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Naproxen Withdrawal (Aleve)
Old 12-14-2019, 08:27 AM   #1
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Naproxen Withdrawal (Aleve)

In the spirit of helping others, let me share my recent experience with Aleve. I’m a fit 62YO/M who exercises every day – pickleball, gym, yoga, biking, hiking – something to stay in motion (big believer in the book Younger Next Year). To enable this level of activity I became a habitual user of Aleve (Naproxen), mostly daily (1-2 tablets of 220 mg) for over two years (hey, it’s OTC, what could go wrong? /s).
A recent PB injury to my non-dominant shoulder led me to medical specialists, questions, and a reexamination of my supplements. Based upon this, I decided to stop cold turkey.
I’m glad that I stopped and I’m now more aware of the long term risks of NSAIDs. While I never had significant GI symptoms, the risk of internal bleeding is serious (a side effect that is blamed for more than 200,000 hospital visits every year). Even more worrisome for me is the association with cardiovascular events.
There are studies on both sides of the CV effect (pharma funds lots of studies). A good review of recent guidance: https://www.health.harvard.edu/blog/fda-strengthens-warning-that-nsaids-increase-heart-attack-and-stroke-risk-201507138138 Bottom line is that I should have known better, especially after the Vioxx scandal (great book - https://www.ncbi.nlm.nih.gov/pmc/articles/PMC2648690/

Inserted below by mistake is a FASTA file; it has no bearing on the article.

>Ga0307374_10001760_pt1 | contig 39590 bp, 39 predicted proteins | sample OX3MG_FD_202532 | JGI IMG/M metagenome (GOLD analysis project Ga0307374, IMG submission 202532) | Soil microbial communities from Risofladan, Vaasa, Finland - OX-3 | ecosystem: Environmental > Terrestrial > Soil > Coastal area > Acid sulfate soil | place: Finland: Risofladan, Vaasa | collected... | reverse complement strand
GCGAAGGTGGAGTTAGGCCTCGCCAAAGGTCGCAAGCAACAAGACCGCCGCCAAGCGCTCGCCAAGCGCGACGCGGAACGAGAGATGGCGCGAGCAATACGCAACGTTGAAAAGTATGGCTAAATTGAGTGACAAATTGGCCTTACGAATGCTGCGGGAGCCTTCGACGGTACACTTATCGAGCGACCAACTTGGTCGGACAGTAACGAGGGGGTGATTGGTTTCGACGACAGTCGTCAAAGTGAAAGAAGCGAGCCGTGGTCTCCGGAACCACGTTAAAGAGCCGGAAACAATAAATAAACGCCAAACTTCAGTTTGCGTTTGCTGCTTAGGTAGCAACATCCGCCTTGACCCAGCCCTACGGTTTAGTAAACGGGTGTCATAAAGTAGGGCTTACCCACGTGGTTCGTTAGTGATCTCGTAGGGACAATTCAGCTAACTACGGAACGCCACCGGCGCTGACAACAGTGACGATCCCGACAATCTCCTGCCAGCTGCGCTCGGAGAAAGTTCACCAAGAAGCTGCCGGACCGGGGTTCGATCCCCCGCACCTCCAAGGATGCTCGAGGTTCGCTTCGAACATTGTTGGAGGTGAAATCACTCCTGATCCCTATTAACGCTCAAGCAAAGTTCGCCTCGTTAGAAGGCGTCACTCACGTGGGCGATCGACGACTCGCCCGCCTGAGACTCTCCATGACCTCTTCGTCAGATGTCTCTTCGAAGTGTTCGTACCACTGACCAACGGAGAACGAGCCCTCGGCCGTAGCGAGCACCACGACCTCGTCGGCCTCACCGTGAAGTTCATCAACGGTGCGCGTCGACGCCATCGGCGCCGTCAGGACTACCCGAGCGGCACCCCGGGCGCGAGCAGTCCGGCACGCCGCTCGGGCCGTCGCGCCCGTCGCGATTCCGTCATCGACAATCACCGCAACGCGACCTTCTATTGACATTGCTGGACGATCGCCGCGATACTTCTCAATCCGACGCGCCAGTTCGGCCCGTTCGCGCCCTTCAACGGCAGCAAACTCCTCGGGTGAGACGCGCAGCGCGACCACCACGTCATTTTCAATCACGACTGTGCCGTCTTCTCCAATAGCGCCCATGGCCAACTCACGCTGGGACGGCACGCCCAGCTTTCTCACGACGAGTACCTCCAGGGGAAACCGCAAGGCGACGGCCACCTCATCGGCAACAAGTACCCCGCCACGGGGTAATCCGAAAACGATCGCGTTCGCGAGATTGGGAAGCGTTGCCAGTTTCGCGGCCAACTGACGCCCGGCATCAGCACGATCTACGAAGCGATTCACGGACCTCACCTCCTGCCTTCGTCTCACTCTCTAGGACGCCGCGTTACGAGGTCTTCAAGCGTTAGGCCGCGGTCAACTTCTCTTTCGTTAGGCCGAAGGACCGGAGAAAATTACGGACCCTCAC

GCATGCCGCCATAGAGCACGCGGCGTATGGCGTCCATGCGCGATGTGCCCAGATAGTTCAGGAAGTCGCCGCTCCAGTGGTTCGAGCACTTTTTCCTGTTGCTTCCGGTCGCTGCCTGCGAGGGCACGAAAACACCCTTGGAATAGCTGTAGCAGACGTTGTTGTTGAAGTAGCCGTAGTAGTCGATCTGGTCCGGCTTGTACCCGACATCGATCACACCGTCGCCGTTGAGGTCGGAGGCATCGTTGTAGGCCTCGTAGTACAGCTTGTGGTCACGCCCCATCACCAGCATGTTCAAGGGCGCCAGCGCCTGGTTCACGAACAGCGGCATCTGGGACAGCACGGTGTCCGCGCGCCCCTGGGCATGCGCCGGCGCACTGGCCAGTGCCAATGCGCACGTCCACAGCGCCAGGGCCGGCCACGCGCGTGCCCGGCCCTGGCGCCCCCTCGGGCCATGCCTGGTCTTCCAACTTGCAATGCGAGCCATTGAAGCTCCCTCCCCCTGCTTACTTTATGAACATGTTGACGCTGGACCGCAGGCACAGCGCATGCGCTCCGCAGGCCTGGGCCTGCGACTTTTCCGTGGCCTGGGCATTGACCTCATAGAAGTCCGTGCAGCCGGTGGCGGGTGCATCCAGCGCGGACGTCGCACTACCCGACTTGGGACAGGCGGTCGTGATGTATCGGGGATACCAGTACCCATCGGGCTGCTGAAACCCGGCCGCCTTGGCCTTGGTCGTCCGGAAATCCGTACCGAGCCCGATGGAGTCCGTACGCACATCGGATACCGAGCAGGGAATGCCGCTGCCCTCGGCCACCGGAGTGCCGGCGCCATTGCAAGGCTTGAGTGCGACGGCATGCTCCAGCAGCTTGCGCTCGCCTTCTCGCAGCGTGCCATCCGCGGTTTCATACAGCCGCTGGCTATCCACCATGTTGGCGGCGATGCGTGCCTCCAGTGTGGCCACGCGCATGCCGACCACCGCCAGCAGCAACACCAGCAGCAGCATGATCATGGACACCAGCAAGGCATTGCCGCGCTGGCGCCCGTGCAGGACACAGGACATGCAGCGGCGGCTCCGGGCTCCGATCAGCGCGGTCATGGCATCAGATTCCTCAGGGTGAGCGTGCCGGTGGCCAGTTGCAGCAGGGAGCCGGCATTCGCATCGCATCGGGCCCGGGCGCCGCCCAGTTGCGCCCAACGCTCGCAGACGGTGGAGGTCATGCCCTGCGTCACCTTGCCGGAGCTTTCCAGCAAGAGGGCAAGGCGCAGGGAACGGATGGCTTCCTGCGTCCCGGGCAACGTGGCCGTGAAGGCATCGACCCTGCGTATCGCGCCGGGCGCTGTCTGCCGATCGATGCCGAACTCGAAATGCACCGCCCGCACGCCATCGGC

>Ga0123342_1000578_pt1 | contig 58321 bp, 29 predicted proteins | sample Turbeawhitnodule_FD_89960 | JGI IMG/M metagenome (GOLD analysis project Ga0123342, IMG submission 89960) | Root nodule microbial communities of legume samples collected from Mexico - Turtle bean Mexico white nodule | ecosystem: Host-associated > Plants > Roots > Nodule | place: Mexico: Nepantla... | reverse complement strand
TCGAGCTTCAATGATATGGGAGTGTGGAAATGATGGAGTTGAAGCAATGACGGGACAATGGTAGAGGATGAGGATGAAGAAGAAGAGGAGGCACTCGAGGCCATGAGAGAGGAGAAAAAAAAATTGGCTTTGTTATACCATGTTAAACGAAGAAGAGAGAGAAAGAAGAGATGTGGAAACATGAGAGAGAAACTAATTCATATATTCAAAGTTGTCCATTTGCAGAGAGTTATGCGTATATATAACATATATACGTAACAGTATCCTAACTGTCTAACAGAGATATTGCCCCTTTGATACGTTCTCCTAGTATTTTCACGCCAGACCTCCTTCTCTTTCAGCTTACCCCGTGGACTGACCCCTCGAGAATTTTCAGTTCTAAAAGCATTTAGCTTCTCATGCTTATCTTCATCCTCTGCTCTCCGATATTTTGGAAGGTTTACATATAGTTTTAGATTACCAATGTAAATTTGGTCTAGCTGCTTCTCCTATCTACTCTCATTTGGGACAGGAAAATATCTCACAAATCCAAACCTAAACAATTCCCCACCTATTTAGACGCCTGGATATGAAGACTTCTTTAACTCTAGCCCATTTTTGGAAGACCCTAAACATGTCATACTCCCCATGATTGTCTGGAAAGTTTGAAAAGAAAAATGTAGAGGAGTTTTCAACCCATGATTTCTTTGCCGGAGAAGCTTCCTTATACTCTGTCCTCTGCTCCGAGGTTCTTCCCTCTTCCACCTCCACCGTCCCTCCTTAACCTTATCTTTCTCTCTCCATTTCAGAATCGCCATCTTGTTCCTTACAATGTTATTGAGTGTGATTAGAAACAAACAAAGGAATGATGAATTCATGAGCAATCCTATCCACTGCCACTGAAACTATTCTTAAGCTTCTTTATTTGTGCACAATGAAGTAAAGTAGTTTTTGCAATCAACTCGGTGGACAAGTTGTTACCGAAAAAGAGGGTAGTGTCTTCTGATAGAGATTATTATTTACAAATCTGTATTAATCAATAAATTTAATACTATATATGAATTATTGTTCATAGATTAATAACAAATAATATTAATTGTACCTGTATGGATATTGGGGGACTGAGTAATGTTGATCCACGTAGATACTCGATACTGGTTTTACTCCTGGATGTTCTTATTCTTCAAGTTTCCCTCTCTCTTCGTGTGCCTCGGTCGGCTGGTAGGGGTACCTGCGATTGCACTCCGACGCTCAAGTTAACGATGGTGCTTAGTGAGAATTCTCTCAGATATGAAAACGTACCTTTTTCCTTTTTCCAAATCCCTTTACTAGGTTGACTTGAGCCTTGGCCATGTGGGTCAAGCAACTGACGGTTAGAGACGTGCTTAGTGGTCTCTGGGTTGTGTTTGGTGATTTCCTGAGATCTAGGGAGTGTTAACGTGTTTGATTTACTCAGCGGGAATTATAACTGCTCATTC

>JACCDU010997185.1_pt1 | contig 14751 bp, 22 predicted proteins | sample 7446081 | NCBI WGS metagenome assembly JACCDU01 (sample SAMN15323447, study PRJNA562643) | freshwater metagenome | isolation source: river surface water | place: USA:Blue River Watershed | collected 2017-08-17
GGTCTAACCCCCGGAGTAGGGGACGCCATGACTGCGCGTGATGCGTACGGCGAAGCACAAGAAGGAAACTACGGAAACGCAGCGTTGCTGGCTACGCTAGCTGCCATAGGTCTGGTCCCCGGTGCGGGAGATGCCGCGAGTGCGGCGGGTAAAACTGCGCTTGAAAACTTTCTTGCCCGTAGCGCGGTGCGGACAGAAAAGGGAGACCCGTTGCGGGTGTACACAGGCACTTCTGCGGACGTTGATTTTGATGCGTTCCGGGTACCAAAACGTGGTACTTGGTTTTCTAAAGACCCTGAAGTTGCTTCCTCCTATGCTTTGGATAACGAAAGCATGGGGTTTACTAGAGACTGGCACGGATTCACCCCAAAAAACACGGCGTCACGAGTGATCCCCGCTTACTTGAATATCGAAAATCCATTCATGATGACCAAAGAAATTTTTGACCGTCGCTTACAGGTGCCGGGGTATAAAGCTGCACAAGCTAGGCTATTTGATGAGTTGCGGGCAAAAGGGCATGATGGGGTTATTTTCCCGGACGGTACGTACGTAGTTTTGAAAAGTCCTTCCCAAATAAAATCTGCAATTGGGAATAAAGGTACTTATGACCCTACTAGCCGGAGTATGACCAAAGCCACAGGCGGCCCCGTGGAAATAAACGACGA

What really brought home the power of this drug was my surprise at the withdrawal symptoms. Lightheaded, dizziness, sweating and overall discomfort. I wondered if I was coming down with the flu, but while my blood pressure was lower than normal, my temperature was fine and no other symptoms presented. My PB game went to **** and I stayed very aware of the fact that CV events are much more likely (>50% in the first month from the below study) after stopping long term naproxen use : https://consumer.healthday.com/bone-and-joint-information-4/rheumatoid-arthritis-news-43/heart-risk-spikes-after-stopping-painkillers-522865.html
Fischer's team found that, compared with those who did not take NSAIDs, those who stopped taking the drugs had an almost 50 percent higher risk of having a heart attack in the first month after ending NSAID therapy.
The greatest risk was among patients who had been taking NSAIDs for rheumatoid arthritis or lupus. For these patients, the risk of having a heart attack was about three times higher. For others who used NSAIDs for long-term therapy, the risk was about two times higher.
So, I hope my learning and experience might help others. We are all unique, but we must make good decisions (and be lucky) to maintain our health.
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Old 12-14-2019, 08:43 AM   #2
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I'll take an NSAID when I hurt too much to sleep, but would never take one so I can do more sports or harder workouts.